Sacha Baron Cohen is Back: Can a Harmless Prankster Become a Weaponized Troll Against the Right Wing?
Is Sacha Baron Cohen a prankster or a troll? Depended on who’s being asked. Sarah Palin and Joe Walsh, two of the conservative personalities who came forward this week crying foul at being duped by Baron Cohen, probably characterize him as a troll. Baron Cohen himself and Showtime, the premium channel airing his new series “Who Is America?” have remained silent and coy in the wake of Walsh and Palin’s complaining; given the type of entertainment Baron Cohen makes, any whinging from thin-skinned wingnuts amounts to free advertising. (Just as surely, Walsh and Palin are savvy and hungry enough to know that this works both ways.)
Although Showtime describes “Who Is America?” as a showcase for “the diverse individuals, from the infamous to the unknown across the political and cultural spectrum, who populate our unique nation,” nobody really knows what we’ll be treated or subjected to with the show’s premiere, airing Sunday at 10 p.m.
The series was produced in secret, with details kept under wraps save for a few sightings here and there as well as unconfirmed reports, such as a Daily Mail story alleging Baron Cohen paid O.J. Simpson $20,000 to appear in the project. Late on Thursday came the news of another controversial figure bamboozled by Baron Cohen: disgraced US Senate candidate Roy Moore.
All of these shenanigans are enough to inspire tune-in, but as added insurance Showtime is featuring Dick Cheney promoting his own appearance in one clip — featuring the former vice president signing a plastic gallon jug and a towel, presented to him as a “waterboard kit.”
“That’s a first,” says Cheney, grinning at someone off screen. “That’s the first time I’ve ever signed a waterboard.”
Cheney, you’ve been punk’d. Or is it trolled? Does it make a difference? Maybe it does.
Though it’s been many years since Baron Cohen’s flesh-and-blood caricatures were popular Halloween costumes, I have little doubt that the fictional personalities he’s cooking up for his new show will be perfectly tailored to our times. Yes, that includes whatever he was playing at when he hoodwinked Palin — which honestly, has to be about as easy as blinking.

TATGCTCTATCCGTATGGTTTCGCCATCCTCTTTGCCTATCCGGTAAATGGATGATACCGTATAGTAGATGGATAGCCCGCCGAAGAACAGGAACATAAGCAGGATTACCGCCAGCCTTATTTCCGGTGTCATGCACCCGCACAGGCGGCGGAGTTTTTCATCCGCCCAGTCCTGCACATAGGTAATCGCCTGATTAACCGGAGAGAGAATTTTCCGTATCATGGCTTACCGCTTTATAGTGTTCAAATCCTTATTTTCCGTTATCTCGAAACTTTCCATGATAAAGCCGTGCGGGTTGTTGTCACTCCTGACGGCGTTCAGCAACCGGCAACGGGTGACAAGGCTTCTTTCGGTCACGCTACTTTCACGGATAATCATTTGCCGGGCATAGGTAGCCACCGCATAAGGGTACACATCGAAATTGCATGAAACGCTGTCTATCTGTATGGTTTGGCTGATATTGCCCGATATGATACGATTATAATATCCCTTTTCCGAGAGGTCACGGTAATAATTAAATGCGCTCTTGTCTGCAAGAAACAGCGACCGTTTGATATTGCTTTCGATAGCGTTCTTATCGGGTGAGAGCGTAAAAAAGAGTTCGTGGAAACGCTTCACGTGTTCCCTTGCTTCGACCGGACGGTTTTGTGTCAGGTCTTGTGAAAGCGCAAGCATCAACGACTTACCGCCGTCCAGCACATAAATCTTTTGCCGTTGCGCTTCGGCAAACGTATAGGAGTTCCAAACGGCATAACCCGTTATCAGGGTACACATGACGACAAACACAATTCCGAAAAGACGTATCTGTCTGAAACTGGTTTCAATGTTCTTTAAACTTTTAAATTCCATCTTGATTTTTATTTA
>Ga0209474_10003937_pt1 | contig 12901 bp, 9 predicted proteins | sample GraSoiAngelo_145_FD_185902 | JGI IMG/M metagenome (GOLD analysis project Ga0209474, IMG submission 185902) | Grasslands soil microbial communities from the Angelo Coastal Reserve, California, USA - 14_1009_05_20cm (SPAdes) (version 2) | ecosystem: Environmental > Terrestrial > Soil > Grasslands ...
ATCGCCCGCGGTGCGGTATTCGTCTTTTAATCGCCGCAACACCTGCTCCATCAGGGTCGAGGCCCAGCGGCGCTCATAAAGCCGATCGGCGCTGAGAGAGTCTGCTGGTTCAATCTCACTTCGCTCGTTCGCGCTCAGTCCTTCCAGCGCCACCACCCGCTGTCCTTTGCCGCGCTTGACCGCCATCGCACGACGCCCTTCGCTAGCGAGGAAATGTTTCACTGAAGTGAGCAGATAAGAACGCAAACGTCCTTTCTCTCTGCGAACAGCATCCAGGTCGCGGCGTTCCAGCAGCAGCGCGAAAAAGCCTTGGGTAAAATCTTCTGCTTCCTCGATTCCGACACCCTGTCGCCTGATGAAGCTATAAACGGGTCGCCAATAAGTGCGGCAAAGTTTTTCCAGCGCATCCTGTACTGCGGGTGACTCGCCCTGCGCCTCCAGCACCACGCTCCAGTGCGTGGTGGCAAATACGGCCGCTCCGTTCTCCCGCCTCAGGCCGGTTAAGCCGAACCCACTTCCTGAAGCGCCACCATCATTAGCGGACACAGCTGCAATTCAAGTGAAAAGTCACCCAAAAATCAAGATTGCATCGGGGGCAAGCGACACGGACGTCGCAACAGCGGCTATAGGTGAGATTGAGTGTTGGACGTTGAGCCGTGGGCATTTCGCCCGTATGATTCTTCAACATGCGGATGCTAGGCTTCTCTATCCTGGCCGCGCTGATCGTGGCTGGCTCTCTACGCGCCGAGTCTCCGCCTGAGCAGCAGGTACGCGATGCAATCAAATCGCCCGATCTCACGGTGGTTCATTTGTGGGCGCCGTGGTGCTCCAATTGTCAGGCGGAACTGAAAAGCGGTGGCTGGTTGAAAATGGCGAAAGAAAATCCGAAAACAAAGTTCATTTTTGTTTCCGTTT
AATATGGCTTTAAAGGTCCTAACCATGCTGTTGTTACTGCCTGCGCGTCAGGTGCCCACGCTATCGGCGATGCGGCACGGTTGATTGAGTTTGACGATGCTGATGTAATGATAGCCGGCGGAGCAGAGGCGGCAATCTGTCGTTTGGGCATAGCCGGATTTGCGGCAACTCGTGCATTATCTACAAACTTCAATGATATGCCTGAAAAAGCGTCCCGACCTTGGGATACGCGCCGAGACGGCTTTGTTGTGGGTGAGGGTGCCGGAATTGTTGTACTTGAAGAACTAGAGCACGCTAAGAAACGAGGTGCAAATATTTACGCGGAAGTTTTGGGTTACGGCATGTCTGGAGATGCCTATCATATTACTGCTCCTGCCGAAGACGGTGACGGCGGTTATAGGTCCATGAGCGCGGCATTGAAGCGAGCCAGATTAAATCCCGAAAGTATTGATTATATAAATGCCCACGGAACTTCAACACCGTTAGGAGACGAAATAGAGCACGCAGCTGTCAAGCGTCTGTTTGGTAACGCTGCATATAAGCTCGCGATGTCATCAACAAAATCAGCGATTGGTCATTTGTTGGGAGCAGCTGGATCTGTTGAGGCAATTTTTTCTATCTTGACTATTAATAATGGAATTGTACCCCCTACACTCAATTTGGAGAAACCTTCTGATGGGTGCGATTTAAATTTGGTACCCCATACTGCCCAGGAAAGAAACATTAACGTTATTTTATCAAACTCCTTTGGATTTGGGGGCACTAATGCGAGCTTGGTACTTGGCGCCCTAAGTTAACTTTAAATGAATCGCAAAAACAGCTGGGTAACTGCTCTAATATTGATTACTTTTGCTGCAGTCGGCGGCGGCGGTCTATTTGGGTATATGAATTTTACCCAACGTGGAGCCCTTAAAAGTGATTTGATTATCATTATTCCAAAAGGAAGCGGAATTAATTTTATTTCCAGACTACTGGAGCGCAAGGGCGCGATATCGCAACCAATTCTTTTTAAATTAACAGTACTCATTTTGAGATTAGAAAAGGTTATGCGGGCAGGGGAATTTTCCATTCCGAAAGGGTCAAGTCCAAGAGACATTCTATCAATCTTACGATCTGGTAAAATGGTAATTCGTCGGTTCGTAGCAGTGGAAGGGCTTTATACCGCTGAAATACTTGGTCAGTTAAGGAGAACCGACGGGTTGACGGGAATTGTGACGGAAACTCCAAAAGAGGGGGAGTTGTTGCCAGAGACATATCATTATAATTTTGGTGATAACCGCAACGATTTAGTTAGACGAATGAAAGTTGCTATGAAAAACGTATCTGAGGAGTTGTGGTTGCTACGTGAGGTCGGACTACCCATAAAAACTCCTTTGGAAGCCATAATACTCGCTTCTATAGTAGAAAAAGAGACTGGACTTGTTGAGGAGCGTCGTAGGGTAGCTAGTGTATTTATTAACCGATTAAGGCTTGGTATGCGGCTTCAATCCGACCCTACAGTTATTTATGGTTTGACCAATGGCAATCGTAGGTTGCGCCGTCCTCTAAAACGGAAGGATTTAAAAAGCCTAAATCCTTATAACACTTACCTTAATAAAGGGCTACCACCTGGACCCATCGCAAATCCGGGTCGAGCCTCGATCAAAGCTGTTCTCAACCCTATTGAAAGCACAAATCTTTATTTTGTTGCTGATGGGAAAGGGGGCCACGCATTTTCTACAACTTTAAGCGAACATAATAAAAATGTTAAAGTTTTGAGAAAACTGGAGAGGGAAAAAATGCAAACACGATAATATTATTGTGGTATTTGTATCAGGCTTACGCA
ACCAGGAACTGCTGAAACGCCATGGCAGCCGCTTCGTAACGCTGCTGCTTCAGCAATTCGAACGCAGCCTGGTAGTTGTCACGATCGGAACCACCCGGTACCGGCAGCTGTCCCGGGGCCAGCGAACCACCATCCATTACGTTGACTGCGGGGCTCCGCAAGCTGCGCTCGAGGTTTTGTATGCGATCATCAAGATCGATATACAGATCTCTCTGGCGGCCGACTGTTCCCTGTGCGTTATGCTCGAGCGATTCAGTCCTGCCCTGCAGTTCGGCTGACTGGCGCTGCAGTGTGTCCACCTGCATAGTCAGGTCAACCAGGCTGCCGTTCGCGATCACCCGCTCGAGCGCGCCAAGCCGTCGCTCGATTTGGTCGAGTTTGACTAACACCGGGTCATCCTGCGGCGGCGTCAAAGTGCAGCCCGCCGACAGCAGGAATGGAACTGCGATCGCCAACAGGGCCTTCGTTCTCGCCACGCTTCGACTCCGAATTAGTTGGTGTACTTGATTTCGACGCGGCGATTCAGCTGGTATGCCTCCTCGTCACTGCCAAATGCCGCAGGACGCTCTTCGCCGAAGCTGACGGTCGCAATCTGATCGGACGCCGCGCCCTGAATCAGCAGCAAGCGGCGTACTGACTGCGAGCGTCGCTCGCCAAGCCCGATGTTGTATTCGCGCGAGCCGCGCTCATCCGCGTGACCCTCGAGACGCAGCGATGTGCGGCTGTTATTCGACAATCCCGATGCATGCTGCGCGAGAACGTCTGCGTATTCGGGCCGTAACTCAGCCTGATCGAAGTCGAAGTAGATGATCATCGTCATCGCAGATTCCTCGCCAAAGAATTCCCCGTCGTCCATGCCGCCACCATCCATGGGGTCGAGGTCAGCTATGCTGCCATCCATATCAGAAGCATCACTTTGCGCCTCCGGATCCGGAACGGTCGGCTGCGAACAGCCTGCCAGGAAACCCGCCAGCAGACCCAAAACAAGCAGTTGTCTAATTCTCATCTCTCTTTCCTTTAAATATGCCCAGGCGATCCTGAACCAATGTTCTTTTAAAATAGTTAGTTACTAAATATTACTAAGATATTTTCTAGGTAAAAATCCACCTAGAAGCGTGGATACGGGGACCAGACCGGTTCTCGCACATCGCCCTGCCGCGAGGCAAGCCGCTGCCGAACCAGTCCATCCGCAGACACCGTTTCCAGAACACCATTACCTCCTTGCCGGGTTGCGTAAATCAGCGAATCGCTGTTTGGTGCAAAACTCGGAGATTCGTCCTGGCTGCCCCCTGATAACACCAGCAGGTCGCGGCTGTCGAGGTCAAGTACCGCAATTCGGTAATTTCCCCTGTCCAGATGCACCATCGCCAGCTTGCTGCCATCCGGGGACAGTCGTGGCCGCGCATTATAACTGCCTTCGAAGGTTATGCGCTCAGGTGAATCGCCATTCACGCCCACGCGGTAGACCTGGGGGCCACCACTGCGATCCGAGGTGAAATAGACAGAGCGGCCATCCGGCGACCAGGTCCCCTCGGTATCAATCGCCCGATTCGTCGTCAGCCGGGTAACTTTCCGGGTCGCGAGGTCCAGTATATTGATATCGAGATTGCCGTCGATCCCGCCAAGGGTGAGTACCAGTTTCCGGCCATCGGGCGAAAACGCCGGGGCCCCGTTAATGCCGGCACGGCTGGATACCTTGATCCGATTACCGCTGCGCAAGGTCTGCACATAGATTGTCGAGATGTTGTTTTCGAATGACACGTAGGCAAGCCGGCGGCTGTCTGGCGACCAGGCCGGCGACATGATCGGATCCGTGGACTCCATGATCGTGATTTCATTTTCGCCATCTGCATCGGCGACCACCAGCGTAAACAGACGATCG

How he curated his targets for “Who Is America?” is the real question, because there’s a vast difference in the sort of marks Baron Cohen could wring laughs out of in the mid-Aughts versus today.
In 2003, when Baron Cohen achieved stardom in the U.S. based on the popularity of “Da Ali G Show,” prank shows were in vogue. MTV was already several seasons into “Jackass” and would make a bigger star out of Ashton Kutcher with the introduction of “Punk’d.” Syfy also capitalized on the trend with “Scare Tactics.” In those days, being punk’d on TV wasn’t a bad thing because eventually everyone was let in on the joke. It was benevolent entertainment.
Baron Cohen took TV pranking to premium level by bringing the cameras into the open and engaging in elaborate subterfuge to lure some of the most famous, powerful people in the world into a room to talk. The pre-interview prep involved creating fake websites and registering shell companies, among other things, in order to pass a basic background check.
Because Baron Cohen and his producers knew how to approximate legitimacy in their set-up, he was able to get his jaw-droppingly ignorant rapper Ali G, his stunningly clueless gay Austrian fashion personality Bruno or Borat, the bumbling, backwards Kazakh journalist, in the room with the likes of ABC’s Sam Donaldson, Bush administration EPA Administrator Christine Todd Whitman, or even former United Nations Secretary General Boutros Boutros-Ghali.